A: Part of your job as a BA should be to capture Business Rules in written form so everyone can reference them, and so you and others don't have to rediscover them again in the future.

Q: That would be great. But how and where?

A: It would be best if you collaborate with the other BAs to create and maintain a repository of the Business Rules each of you discovers as you do your work. If you do that, then over time the issues we've been talking about will go away because there will be an authoritative source of Business Rules that you can reference!

Q: That would help with requirements work. But what about everyone else in the organization?

A: As you are building this repository, make it available to everyone in the organization so they can see what is in it when they need to. Also, inform managers at all levels about it and ask them to tell you whenever a Business Rule is created or changed so you can keep the repository up-to-date.

Q: What if we discover that someone else already has a Business Rule repository? For example, the Accounting department has a complete list of their rules.

A: I would work with them to merge all of the information into one repository if possible. (The BA group doesn't have to own the repository if someone else needs to.)

Q: I can't imagine the Accounting department wanting to give up their list of rules or add all of ours to it! What is the best way to deal with them?

A: I suggest you ask about putting their rules in the central repository; they may be more receptive to the idea than you think. But if they want to keep their rules separate, you can either point to their list from the repository, or copy their rules into the central repository regularly to be sure they are up-to-date.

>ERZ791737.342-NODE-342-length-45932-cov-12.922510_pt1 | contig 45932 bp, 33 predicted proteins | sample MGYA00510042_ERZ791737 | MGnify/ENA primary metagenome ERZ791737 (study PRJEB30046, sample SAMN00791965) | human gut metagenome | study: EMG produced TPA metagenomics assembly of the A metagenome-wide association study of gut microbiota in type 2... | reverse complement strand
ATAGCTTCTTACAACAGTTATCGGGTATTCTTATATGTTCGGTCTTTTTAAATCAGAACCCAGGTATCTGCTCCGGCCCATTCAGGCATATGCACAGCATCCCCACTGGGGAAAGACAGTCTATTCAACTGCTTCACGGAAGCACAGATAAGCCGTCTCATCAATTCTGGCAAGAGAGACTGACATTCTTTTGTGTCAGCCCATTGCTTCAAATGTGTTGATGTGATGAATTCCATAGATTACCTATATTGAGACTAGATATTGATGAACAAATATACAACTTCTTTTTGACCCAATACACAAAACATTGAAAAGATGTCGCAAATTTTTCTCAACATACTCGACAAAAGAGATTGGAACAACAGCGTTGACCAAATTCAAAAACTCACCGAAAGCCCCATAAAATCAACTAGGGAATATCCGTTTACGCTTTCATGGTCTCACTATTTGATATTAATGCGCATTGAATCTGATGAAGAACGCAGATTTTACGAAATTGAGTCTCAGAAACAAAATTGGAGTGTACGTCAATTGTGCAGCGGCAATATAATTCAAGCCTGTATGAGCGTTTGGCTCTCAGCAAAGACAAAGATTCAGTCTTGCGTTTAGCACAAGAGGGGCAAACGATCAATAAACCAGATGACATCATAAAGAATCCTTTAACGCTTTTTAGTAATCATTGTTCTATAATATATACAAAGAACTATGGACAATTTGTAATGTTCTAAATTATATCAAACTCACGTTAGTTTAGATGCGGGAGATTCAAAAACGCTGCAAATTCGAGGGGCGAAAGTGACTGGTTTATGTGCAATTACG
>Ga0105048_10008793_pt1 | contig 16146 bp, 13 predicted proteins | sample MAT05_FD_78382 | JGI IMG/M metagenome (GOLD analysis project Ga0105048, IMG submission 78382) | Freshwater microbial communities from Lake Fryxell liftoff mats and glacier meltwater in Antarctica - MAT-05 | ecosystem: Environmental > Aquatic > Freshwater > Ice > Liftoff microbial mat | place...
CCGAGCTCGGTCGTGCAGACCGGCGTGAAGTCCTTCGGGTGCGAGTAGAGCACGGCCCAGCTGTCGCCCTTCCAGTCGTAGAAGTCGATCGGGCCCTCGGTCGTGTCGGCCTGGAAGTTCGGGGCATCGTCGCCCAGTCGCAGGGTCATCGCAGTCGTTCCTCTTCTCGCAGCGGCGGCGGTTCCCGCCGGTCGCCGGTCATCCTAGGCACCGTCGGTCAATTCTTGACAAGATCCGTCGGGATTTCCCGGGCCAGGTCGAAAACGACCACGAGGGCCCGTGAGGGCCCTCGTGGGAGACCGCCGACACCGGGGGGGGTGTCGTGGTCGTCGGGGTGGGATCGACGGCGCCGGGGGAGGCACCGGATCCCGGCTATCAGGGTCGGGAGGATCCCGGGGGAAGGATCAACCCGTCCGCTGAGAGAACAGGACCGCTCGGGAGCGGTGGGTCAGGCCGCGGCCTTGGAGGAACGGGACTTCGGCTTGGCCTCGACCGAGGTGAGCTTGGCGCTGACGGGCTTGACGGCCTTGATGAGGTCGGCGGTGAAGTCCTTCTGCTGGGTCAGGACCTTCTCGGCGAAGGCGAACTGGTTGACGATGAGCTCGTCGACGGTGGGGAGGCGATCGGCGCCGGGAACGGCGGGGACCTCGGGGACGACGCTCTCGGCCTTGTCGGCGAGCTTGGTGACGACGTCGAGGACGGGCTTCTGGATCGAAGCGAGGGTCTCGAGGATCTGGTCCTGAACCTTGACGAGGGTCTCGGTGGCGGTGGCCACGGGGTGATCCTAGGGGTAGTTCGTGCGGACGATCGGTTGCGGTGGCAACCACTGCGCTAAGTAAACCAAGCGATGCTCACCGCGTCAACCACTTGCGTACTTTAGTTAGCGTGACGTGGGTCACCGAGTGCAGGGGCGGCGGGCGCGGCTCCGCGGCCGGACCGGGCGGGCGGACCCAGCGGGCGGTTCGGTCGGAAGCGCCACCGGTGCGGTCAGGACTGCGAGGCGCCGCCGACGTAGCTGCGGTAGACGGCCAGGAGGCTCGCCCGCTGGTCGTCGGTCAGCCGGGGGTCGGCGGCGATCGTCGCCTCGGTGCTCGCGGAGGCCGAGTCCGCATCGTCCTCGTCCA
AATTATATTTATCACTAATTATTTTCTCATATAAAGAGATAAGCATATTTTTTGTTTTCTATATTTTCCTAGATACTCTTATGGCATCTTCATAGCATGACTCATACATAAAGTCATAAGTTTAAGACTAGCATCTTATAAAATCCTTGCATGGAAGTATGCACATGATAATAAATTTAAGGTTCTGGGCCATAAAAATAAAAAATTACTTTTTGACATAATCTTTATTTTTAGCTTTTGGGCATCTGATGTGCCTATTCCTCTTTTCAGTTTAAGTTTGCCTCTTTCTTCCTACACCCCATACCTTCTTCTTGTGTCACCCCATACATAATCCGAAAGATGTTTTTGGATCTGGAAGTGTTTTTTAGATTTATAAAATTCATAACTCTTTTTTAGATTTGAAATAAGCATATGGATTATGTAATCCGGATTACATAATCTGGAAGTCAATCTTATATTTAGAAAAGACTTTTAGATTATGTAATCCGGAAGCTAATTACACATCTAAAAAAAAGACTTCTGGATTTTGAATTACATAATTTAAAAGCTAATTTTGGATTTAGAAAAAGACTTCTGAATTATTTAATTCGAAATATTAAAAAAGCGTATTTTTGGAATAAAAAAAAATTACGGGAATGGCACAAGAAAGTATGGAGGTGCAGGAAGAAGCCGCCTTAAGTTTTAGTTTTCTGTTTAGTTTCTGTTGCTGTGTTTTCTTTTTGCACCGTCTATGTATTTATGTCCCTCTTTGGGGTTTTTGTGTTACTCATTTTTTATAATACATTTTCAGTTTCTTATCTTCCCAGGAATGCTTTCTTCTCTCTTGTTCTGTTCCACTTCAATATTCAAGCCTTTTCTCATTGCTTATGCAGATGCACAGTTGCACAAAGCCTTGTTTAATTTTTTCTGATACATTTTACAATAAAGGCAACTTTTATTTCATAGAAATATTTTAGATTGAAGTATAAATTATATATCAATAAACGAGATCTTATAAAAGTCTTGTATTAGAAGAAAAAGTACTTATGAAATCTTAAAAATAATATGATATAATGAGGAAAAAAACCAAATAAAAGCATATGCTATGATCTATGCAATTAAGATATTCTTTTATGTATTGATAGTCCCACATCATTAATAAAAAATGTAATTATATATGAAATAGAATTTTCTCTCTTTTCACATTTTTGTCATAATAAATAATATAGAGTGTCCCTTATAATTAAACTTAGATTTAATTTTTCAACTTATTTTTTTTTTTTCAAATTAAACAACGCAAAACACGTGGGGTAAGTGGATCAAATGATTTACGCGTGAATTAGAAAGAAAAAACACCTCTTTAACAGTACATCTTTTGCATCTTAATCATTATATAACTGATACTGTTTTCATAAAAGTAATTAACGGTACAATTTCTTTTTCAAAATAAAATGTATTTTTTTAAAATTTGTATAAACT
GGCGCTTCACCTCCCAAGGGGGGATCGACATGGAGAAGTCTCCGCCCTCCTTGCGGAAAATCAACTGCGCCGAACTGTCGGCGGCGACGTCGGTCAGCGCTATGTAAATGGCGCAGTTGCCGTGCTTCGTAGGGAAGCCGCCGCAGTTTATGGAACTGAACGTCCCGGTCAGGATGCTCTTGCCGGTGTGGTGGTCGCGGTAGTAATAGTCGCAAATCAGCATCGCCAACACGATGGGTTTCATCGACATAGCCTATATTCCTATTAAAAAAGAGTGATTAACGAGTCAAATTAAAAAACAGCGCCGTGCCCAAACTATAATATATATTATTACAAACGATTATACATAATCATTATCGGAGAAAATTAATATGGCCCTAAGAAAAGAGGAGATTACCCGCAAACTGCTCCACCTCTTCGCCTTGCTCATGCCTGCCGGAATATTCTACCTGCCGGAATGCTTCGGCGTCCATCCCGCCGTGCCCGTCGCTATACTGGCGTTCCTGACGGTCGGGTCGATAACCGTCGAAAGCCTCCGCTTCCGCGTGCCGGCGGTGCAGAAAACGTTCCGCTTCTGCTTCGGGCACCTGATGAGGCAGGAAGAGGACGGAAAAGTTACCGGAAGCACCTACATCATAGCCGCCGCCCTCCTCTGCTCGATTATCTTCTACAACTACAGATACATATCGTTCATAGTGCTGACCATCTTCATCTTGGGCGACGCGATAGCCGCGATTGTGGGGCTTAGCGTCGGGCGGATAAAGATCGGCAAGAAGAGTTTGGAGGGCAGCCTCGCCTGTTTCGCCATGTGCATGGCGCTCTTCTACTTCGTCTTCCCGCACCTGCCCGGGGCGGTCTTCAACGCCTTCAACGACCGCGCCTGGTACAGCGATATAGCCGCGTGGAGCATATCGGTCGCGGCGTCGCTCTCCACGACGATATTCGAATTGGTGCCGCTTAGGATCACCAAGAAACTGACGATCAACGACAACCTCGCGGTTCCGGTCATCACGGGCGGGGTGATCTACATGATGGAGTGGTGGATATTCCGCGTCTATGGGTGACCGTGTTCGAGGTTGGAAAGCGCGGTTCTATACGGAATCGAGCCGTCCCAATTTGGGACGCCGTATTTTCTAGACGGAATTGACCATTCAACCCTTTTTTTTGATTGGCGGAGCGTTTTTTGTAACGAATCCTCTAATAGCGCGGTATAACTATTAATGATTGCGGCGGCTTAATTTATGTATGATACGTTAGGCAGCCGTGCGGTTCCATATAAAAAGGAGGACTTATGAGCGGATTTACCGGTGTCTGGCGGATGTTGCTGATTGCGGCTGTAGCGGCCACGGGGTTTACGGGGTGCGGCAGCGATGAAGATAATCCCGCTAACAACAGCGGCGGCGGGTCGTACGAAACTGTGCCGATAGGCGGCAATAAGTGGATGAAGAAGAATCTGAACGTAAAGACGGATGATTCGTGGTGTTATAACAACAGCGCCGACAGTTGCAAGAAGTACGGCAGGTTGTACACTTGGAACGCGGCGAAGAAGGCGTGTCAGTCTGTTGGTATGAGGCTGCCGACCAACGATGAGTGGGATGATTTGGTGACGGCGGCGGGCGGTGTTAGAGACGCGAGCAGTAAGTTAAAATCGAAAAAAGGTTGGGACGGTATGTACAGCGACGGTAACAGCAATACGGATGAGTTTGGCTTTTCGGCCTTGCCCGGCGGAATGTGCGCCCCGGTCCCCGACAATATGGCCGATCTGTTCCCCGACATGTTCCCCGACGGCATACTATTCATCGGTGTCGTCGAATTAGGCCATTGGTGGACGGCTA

What does the BABOK say?

Q: I am going to be sitting for the Certified Business Analysis Professional (CBAP) certification exam soon. What is a Business Rule, according to the BA Body of Knowledge?

A: The BABOK Guide V3 Glossary says this: "business rule: A specific, practicable, testable directive that is under the control of the business and that serves as a criterion for guiding behaviour, shaping judgments, or making decisions."

Q: Wait! That starts with a whole string of adjectives! Why is each of them important?

A: Well, "specific" means that each rule should apply to a specific situation, as opposed to being a generic statement. Remember the Policies? They start with a generic policy statement, but in the Roles and Responsibilities section, they list specific instances and how that policy applies in each case. Those specific items are Business Rules.

Q: And What the heck does "practicable" mean?

A: The BABOK Guide clarifies it this way: "needing no further interpretation for use by people in the business." In other words, it is explicit, leaving no room for misinterpretation.

Q: And "Testable" means…?

A: The rule is documented with enough clarity that a business process, software system of set of activities can be objectively evaluated (or tested) to determine if they comply with the rule.

Q: And why do they include the phrase, "is under the control of the business"?

A: That is to distinguish Business Rules from rules that are imposed from outside the organization; things like regulations and industry standards.

Q: Wait a minute! You said a while ago that business rules can come from regulations or industry standards. Oh, wait, I just answered my own question. Business Rules may come from regulations, but they aren't regulations.

A: That's right! Our compliance people tell us the Business Rules we must follow in order to comply; and those people are within the organization.